818. Aerodynamics Effects on the Measurement of Mass Properties Using a Trebel Dynamic Balancing Machine


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R D Green, E Dearden: 818. Aerodynamics Effects on the Measurement of Mass Properties Using a Trebel Dynamic Balancing Machine. 1970.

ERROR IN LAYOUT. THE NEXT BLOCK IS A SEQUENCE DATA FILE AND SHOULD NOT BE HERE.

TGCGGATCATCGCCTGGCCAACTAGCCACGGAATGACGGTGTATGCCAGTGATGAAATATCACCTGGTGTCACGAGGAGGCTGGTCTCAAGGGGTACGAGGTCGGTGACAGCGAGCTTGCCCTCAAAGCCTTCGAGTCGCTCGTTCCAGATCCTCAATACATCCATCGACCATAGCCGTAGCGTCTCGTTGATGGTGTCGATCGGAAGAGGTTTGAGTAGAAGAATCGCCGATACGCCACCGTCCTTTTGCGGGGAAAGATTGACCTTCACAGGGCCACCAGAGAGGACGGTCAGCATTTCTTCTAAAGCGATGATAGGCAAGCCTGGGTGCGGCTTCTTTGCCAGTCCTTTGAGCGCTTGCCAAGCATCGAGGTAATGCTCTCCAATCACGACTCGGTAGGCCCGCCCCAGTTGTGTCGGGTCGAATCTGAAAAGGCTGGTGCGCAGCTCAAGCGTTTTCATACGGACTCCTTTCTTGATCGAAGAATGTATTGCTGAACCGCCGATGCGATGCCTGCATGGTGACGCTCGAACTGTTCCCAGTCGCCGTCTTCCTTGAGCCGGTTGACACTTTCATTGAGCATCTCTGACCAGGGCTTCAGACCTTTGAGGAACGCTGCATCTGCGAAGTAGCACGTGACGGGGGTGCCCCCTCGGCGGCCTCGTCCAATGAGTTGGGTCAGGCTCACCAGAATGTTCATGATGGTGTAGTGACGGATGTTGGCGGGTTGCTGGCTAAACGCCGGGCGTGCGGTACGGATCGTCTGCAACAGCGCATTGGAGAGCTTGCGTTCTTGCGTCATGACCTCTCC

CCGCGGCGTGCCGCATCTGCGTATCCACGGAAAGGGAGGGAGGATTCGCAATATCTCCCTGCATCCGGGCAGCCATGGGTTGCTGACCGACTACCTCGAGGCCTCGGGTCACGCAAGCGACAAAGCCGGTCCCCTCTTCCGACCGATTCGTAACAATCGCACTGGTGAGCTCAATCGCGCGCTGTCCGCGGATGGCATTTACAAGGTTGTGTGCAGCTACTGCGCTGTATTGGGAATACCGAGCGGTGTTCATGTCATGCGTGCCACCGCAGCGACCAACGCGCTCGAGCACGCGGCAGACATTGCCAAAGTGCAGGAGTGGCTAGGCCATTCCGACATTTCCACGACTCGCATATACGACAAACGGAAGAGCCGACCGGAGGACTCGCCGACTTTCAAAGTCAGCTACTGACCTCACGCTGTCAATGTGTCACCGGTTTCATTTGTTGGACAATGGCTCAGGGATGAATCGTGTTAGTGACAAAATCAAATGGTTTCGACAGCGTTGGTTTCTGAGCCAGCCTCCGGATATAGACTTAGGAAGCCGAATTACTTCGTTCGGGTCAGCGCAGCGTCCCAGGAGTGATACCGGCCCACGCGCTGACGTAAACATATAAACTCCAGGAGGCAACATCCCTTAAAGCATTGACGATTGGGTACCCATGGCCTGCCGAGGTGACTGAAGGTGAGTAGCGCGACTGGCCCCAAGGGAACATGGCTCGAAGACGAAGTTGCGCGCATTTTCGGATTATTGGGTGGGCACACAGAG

The work described in this paper is concerned with the measurement of mass properties of bodies using a Trebel FVD.500 Dynamic Balancing Machine, and deals specifically with bodies whose external shape is unsymmetrical about the axis of rotation. The rotation of such bodies results in an aerodynamic force which, because the balancing machine assumes that all forces are caused by rotating masses, represents an error in the measured mass properties. It would also constitute an error in dynamic balancing, because weights would be added to the body to compensate for the aerodynamic force as well as the mass forces. The measurements described in this paper were made using a Trebel Dynamic Balancing Machine, and illustrate how this machine can be used to measure aerodynamic force and so correct the machine data to give true mass properties. The relationship between machine readings and the force system all a rigid rotating body are shown to contain a term dependent upon the aerodynamic force and varying inversely as the square of the speed of rotation. This term is of appreciable magnitude at low speeds of rotation, and results in a variation of machine readings with speed of rotation. By carrying out measurements on one particular body over a range of speeds from 50 rpm to 120 rpm, the change of machine reading with speed can be determined, and from this the aerodynamic force can be computed. This process is discussed in the paper. and test results are given and analysed. The main conclusion from this work is that, when aerodynamic effects are appreciable, they can be measured on the Trebel FVD. 500 Dynamic Balancing Machine by carrying out a series of runs at different speeds of rotation in the low speed range. The experience of the authors of this paper is limited to the Trebel vertical two plane balancing machine and they cannot speak of the applicability of the methods to tests using other types of machine. However, it is their view that a basic consideration of the way in which the force system contributes to the machine readings can, as in their particular experience, be of value in appreciating the capabilities of a measuring system.


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